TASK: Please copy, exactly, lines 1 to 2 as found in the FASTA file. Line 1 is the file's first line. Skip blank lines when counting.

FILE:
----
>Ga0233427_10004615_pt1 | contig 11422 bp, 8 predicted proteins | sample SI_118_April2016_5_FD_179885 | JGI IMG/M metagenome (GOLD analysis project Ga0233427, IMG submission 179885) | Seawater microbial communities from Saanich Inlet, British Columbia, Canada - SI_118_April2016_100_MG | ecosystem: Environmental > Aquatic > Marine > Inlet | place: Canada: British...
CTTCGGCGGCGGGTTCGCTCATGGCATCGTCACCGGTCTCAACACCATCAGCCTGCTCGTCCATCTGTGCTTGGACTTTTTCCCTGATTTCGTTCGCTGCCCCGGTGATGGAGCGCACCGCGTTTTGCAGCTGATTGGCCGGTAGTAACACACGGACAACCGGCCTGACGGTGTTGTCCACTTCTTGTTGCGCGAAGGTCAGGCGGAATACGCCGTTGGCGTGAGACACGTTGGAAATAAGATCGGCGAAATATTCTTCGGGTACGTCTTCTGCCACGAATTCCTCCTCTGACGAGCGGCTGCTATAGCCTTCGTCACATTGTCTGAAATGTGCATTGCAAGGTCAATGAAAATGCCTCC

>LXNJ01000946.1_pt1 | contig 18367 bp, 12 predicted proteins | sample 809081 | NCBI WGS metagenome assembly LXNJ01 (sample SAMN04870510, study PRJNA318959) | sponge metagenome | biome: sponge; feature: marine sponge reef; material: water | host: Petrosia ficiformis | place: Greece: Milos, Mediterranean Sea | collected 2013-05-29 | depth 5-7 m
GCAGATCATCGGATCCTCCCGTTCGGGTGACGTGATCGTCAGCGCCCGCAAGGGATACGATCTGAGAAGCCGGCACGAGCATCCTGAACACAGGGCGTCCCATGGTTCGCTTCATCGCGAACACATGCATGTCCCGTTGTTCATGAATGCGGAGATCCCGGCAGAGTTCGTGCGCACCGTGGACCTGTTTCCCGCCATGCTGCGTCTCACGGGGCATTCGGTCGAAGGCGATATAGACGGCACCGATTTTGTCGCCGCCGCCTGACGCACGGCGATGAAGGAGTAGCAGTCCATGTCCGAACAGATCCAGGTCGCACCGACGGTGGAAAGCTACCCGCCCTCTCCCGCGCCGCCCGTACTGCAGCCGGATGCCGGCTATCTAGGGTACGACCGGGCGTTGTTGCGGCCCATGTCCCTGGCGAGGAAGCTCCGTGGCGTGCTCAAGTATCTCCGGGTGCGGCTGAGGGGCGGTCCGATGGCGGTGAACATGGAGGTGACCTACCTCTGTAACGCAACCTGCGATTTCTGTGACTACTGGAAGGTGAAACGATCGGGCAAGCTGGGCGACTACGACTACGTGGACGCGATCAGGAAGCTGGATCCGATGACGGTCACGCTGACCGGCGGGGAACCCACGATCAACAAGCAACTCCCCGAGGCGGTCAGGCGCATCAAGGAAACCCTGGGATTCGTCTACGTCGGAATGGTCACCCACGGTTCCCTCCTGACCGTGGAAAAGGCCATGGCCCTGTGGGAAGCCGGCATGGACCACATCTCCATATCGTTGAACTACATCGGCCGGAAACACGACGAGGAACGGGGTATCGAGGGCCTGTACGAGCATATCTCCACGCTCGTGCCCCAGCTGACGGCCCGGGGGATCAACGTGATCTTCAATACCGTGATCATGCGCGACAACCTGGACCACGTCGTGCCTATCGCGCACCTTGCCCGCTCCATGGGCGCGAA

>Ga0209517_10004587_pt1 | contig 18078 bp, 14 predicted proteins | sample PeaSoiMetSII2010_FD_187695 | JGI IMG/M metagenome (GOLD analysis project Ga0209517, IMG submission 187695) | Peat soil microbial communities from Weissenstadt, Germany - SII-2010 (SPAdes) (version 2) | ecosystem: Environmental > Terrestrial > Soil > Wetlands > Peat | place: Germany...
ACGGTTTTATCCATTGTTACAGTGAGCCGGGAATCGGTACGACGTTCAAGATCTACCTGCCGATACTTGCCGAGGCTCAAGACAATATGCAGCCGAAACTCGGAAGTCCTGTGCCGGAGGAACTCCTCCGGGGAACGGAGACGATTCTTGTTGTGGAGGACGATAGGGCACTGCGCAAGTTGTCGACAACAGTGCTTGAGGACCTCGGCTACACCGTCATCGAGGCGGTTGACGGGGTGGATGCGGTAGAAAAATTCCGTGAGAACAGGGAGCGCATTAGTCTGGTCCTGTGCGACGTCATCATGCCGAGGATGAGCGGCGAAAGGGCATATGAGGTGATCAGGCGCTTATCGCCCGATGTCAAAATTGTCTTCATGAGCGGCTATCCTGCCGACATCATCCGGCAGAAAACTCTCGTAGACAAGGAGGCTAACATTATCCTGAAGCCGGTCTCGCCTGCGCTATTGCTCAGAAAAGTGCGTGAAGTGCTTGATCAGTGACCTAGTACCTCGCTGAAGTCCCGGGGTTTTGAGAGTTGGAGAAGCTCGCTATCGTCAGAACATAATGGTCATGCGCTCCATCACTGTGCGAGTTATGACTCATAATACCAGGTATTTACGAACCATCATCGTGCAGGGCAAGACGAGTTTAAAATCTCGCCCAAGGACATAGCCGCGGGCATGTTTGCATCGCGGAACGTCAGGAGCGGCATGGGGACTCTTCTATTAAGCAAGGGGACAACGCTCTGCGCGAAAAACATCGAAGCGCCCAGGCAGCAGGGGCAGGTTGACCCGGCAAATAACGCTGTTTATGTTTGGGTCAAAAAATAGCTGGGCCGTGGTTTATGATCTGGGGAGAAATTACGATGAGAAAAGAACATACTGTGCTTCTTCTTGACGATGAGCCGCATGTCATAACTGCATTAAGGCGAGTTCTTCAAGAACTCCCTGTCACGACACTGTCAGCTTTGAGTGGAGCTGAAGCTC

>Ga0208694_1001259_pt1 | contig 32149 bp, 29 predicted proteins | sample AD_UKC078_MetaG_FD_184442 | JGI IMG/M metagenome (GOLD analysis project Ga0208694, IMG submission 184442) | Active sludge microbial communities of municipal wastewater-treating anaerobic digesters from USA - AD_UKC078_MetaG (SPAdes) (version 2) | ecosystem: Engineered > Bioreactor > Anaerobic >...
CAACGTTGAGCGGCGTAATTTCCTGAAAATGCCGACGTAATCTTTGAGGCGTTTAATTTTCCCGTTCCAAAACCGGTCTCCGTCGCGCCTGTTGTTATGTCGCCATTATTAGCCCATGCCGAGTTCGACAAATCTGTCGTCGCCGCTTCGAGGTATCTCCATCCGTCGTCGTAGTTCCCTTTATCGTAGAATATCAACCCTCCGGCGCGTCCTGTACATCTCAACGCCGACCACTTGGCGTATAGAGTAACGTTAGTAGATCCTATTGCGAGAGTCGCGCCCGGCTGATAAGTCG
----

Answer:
>Ga0233427_10004615_pt1 | contig 11422 bp, 8 predicted proteins | sample SI_118_April2016_5_FD_179885 | JGI IMG/M metagenome (GOLD analysis project Ga0233427, IMG submission 179885) | Seawater microbial communities from Saanich Inlet, British Columbia, Canada - SI_118_April2016_100_MG | ecosystem: Environmental > Aquatic > Marine > Inlet | place: Canada: British...
CTTCGGCGGCGGGTTCGCTCATGGCATCGTCACCGGTCTCAACACCATCAGCCTGCTCGTCCATCTGTGCTTGGACTTTTTCCCTGATTTCGTTCGCTGCCCCGGTGATGGAGCGCACCGCGTTTTGCAGCTGATTGGCCGGTAGTAACACACGGACAACCGGCCTGACGGTGTTGTCCACTTCTTGTTGCGCGAAGGTCAGGCGGAATACGCCGTTGGCGTGAGACACGTTGGAAATAAGATCGGCGAAATATTCTTCGGGTACGTCTTCTGCCACGAATTCCTCCTCTGACGAGCGGCTGCTATAGCCTTCGTCACATTGTCTGAAATGTGCATTGCAAGGTCAATGAAAATGCCTCC